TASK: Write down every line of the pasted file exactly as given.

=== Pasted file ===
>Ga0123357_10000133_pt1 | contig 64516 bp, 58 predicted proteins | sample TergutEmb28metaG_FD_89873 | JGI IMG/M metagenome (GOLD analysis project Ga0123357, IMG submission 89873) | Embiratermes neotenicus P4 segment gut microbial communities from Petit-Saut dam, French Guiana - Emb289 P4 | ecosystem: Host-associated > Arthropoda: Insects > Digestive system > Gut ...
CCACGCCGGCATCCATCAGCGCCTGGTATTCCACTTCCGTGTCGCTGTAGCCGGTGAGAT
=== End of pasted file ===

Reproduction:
>Ga0123357_10000133_pt1 | contig 64516 bp, 58 predicted proteins | sample TergutEmb28metaG_FD_89873 | JGI IMG/M metagenome (GOLD analysis project Ga0123357, IMG submission 89873) | Embiratermes neotenicus P4 segment gut microbial communities from Petit-Saut dam, French Guiana - Emb289 P4 | ecosystem: Host-associated > Arthropoda: Insects > Digestive system > Gut ...
CCACGCCGGCATCCATCAGCGCCTGGTATTCCACTTCCGTGTCGCTGTAGCCGGTGAGAT